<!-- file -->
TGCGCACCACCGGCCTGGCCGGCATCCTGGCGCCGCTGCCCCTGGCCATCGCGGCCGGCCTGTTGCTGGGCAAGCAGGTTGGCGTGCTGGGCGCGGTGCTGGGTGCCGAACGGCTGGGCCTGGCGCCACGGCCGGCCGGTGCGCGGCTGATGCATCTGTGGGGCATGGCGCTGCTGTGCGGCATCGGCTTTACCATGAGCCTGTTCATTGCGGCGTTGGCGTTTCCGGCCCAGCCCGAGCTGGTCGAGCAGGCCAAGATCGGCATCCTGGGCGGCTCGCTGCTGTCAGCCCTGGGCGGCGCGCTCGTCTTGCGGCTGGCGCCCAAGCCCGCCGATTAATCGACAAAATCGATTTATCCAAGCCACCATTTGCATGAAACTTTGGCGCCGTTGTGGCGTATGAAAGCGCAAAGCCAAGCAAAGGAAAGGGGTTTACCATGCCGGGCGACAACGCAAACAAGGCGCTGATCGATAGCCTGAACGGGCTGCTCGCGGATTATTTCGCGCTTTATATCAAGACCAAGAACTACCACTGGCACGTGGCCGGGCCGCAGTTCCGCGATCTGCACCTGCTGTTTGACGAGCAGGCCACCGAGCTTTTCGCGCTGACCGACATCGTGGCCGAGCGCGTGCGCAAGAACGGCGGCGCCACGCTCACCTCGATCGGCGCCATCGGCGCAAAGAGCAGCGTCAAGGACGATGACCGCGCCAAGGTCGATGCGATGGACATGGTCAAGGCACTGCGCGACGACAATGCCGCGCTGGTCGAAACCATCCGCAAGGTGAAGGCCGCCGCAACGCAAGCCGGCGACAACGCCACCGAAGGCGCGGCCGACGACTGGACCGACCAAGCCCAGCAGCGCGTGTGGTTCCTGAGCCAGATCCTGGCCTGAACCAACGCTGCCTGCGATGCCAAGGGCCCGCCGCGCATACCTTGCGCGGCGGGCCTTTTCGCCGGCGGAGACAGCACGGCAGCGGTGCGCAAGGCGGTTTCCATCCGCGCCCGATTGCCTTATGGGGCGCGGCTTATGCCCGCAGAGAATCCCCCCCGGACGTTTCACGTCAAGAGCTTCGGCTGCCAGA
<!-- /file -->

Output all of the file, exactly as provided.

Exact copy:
TGCGCACCACCGGCCTGGCCGGCATCCTGGCGCCGCTGCCCCTGGCCATCGCGGCCGGCCTGTTGCTGGGCAAGCAGGTTGGCGTGCTGGGCGCGGTGCTGGGTGCCGAACGGCTGGGCCTGGCGCCACGGCCGGCCGGTGCGCGGCTGATGCATCTGTGGGGCATGGCGCTGCTGTGCGGCATCGGCTTTACCATGAGCCTGTTCATTGCGGCGTTGGCGTTTCCGGCCCAGCCCGAGCTGGTCGAGCAGGCCAAGATCGGCATCCTGGGCGGCTCGCTGCTGTCAGCCCTGGGCGGCGCGCTCGTCTTGCGGCTGGCGCCCAAGCCCGCCGATTAATCGACAAAATCGATTTATCCAAGCCACCATTTGCATGAAACTTTGGCGCCGTTGTGGCGTATGAAAGCGCAAAGCCAAGCAAAGGAAAGGGGTTTACCATGCCGGGCGACAACGCAAACAAGGCGCTGATCGATAGCCTGAACGGGCTGCTCGCGGATTATTTCGCGCTTTATATCAAGACCAAGAACTACCACTGGCACGTGGCCGGGCCGCAGTTCCGCGATCTGCACCTGCTGTTTGACGAGCAGGCCACCGAGCTTTTCGCGCTGACCGACATCGTGGCCGAGCGCGTGCGCAAGAACGGCGGCGCCACGCTCACCTCGATCGGCGCCATCGGCGCAAAGAGCAGCGTCAAGGACGATGACCGCGCCAAGGTCGATGCGATGGACATGGTCAAGGCACTGCGCGACGACAATGCCGCGCTGGTCGAAACCATCCGCAAGGTGAAGGCCGCCGCAACGCAAGCCGGCGACAACGCCACCGAAGGCGCGGCCGACGACTGGACCGACCAAGCCCAGCAGCGCGTGTGGTTCCTGAGCCAGATCCTGGCCTGAACCAACGCTGCCTGCGATGCCAAGGGCCCGCCGCGCATACCTTGCGCGGCGGGCCTTTTCGCCGGCGGAGACAGCACGGCAGCGGTGCGCAAGGCGGTTTCCATCCGCGCCCGATTGCCTTATGGGGCGCGGCTTATGCCCGCAGAGAATCCCCCCCGGACGTTTCACGTCAAGAGCTTCGGCTGCCAGA